My fellow Gen Zers, I know how you feel. In the matter of a week, my entire life has been upended. I was forced out of my dorm room and had to say goodbye to my best friends without knowing when we will be reunited. All of my classes are now online and I am struggling to keep up with my academics while the world feels like it is crumbling all around me. I have spent much of my time mourning the sense of normalcy that I used to take for granted.
This is an unprecedented adjustment period for the entire world, and it will forever change the way we approach public health, particularly its intersection with public policy, education, and the economy.
Yet, some people find peace in their desire to rebel against the measures that are intended to act as safeguards for the entire U.S. population. College students in Florida recklessly partied on the beaches, feeling entitled to their "spring break" trip even in the midst of an unprecedented pandemic. Gen Z teens and many young adults (including millennials) seem to brush off the current state of the world as unjustified panic, flaunting their status as young, healthy adults who are less at-risk than the general population. Laughing in the face of the virus, they defy curfews, crowd into bars, and mock the idea of self-quarantine. While this is not representative of the entire adolescent and young adult population, the proportion of irresponsible socializers is sizable enough to warrant alarm. Shelter in place orders being issued by governors seem like less of a precautionary measure and more of a necessity to impose restrictions on those refusing to practice social distancing.
Early reporting on the virus lured young Americans into a false sense of security. While young people are less likely to die from the virus, they are no less susceptible to infection. In fact, they are the key carriers of the virus as their asymptomatic or mild infection can prompt virtually untraceable outbreaks in communities. It is terrifying to think that an asymptomatic carrier refusing to practice social distancing could infect members of a high-risk population demographic.
It is far better to err on the side of caution and self-isolate, rather than contributing to an exponential increase in cases that will overwhelm the United States healthcare system.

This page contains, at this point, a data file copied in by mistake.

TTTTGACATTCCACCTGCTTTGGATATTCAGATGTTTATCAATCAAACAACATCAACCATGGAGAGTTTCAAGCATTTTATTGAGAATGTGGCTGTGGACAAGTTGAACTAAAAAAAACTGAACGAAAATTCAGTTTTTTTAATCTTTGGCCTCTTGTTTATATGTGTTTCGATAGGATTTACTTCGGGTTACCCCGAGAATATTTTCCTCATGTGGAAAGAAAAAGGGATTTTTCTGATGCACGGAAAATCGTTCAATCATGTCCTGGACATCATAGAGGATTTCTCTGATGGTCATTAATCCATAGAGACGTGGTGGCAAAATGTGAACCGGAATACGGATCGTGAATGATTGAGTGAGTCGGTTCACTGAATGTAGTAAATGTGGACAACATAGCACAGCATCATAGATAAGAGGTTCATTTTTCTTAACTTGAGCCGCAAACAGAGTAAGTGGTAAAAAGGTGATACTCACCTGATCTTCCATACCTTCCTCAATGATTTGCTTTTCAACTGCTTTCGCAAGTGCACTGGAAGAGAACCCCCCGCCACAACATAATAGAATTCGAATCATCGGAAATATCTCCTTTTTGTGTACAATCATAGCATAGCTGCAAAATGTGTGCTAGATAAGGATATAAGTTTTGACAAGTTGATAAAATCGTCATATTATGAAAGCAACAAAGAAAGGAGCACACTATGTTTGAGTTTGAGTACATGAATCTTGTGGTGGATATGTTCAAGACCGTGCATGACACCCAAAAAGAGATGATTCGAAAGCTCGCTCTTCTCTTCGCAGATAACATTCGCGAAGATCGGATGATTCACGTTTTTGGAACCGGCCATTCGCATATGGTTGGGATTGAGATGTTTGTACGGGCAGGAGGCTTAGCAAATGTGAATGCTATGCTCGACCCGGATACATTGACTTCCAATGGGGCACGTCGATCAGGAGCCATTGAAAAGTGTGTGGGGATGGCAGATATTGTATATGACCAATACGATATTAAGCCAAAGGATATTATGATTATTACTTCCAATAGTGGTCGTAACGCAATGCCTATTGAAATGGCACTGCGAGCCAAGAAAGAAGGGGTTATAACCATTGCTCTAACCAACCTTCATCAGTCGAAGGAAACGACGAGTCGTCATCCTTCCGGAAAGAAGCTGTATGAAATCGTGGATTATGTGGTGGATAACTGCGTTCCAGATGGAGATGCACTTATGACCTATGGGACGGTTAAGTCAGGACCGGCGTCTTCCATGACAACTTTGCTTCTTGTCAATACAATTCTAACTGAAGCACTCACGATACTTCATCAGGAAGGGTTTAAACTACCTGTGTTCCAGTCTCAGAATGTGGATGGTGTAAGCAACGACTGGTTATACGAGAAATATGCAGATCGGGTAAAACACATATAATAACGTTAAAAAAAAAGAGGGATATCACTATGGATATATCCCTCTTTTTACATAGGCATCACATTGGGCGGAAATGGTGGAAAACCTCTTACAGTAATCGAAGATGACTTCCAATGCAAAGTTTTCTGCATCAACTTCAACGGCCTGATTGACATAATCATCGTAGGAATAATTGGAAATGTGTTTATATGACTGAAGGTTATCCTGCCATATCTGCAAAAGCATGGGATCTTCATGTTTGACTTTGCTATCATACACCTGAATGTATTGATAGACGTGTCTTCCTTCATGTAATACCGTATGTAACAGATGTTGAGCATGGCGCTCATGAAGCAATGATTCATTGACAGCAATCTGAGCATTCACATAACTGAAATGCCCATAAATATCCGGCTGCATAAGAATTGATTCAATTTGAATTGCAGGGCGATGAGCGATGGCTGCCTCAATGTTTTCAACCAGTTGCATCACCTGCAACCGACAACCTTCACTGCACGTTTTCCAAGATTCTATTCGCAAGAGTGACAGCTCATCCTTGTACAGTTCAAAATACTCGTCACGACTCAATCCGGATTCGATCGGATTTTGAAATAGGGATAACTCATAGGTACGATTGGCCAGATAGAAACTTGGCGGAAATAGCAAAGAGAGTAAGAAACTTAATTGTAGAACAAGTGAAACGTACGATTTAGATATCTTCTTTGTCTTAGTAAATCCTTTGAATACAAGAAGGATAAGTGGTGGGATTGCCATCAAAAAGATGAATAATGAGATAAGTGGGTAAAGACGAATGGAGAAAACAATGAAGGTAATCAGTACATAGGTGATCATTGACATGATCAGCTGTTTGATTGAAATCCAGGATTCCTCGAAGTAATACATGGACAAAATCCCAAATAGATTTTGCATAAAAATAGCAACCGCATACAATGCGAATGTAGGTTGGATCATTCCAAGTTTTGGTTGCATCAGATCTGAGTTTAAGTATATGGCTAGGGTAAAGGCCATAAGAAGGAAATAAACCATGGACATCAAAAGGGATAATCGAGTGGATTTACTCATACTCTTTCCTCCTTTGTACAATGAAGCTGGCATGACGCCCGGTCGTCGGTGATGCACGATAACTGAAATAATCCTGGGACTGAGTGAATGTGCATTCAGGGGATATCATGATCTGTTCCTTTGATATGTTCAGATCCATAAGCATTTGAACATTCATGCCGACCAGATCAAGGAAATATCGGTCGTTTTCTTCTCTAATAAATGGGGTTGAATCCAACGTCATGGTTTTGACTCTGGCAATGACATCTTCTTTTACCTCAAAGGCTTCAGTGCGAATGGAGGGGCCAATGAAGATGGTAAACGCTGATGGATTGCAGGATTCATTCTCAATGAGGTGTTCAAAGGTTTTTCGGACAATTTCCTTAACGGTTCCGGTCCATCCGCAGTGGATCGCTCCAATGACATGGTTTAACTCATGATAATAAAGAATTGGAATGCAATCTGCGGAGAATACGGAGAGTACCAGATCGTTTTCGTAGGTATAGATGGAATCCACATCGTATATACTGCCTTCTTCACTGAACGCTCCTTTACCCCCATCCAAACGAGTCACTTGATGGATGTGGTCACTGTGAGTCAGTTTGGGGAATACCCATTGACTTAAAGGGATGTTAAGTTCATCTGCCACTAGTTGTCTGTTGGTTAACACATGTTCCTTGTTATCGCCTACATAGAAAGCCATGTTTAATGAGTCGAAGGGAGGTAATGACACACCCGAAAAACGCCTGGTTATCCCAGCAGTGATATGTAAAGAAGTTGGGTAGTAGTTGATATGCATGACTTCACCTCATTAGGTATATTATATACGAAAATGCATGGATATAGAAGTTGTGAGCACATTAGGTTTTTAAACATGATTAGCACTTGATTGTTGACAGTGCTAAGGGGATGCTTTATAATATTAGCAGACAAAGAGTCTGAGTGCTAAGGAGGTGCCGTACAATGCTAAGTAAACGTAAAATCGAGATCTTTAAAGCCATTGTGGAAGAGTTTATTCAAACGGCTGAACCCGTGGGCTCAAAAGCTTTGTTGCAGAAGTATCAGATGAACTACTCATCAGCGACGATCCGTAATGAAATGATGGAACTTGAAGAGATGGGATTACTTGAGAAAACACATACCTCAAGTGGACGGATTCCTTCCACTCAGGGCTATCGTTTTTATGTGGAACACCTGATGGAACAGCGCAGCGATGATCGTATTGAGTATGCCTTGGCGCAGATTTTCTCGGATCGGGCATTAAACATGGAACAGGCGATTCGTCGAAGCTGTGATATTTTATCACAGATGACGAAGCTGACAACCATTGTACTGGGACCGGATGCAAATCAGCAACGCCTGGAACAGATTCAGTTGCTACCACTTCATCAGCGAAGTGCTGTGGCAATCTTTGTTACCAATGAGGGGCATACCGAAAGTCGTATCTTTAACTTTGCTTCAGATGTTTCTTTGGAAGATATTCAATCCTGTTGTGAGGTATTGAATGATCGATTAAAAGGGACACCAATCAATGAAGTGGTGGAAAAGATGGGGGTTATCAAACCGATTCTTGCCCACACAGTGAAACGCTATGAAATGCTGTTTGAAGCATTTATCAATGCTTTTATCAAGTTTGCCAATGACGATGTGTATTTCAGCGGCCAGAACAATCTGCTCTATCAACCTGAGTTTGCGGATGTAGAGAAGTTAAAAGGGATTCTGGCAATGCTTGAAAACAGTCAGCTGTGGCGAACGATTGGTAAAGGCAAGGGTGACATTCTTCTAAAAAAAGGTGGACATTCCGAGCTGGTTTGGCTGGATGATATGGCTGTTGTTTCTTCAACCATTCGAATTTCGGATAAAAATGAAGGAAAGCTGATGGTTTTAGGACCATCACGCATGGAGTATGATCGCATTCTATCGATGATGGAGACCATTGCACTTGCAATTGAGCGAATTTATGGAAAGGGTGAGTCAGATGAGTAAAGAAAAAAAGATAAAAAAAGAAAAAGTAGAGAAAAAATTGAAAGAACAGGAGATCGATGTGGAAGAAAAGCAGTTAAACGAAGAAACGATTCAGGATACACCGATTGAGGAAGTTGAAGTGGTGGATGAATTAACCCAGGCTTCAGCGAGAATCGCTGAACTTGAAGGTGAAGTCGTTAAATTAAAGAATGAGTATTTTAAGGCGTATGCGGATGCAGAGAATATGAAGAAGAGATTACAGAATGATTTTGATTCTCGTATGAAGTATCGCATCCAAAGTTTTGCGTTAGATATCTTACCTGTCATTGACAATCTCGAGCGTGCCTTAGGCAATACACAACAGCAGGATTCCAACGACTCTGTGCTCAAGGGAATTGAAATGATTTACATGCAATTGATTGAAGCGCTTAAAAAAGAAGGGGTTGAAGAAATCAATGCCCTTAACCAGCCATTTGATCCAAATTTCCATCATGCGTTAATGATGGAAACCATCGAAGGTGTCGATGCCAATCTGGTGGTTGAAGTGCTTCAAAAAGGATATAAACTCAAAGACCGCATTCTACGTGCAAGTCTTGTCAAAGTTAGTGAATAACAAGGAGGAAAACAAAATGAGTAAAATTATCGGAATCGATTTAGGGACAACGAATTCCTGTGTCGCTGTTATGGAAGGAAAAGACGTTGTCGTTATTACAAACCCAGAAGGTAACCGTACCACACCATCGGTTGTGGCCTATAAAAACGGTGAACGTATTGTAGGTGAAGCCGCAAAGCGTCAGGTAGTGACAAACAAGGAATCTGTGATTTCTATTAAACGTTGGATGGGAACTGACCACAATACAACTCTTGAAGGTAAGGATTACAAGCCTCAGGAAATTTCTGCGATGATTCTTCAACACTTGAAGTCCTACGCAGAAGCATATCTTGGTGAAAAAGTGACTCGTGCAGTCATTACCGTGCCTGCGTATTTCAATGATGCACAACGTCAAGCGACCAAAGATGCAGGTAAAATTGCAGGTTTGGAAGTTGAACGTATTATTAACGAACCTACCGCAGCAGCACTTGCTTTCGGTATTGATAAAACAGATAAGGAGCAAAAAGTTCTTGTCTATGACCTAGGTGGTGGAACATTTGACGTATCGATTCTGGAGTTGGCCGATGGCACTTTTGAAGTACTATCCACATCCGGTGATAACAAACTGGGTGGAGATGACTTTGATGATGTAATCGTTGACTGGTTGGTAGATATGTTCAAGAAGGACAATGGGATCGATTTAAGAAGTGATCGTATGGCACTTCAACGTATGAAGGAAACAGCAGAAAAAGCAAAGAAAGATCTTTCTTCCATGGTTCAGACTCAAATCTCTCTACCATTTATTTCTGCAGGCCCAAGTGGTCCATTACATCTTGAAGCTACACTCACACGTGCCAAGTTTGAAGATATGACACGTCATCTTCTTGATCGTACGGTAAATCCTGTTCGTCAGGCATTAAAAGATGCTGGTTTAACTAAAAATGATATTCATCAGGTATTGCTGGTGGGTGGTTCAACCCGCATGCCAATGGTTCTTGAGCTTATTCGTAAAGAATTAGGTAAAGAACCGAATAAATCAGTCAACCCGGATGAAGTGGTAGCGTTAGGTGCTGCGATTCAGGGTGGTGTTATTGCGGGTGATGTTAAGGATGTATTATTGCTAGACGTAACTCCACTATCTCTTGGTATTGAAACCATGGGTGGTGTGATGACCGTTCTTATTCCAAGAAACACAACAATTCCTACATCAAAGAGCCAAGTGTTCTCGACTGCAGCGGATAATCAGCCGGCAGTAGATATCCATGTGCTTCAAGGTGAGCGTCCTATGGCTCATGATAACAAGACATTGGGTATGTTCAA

This is uncharted territory for all of us. A world where we are forced to isolate ourselves from almost everyone and everything that we know. A place where the physical distance between us has never been greater, but the palpable fear of the moment inextricably links us to one another. Amid the anxiety of the uncertainty, find solace in the knowledge that although you are isolated, your experience is not unique. Instead, approach this situation with a sense of civic duty in that it is your responsibility to help protect the wellbeing of your fellow humans by staying home. That being said, practicing social distancing, complying with curfews, and living under lockdown is extremely stressful. None of this is normal but it is necessary, and Gen Z must take it seriously.
If we want to effectively combat COVID-19, we have to practice social distancing.
The federal government, despite repeated warnings from U.S. intelligence agencies as early as January, was woefully underprepared for this pandemic. The underproduction of medical masks, personal protective equipment, and ventilators coupled with an insufficient number of ICU beds to support the expected influx of patients foretells disaster if we do not act quickly. Due in large part to the Trump administration's fumbling of the response to this virus, we will likely never know just how many Americans are infected with COVID-19. The United States simply does not have the testing capacity to detect every case of COVID-19. For now, it's better that we all act under the presumption that we are already infected.
So, for the love of your fellow Americans, stay home.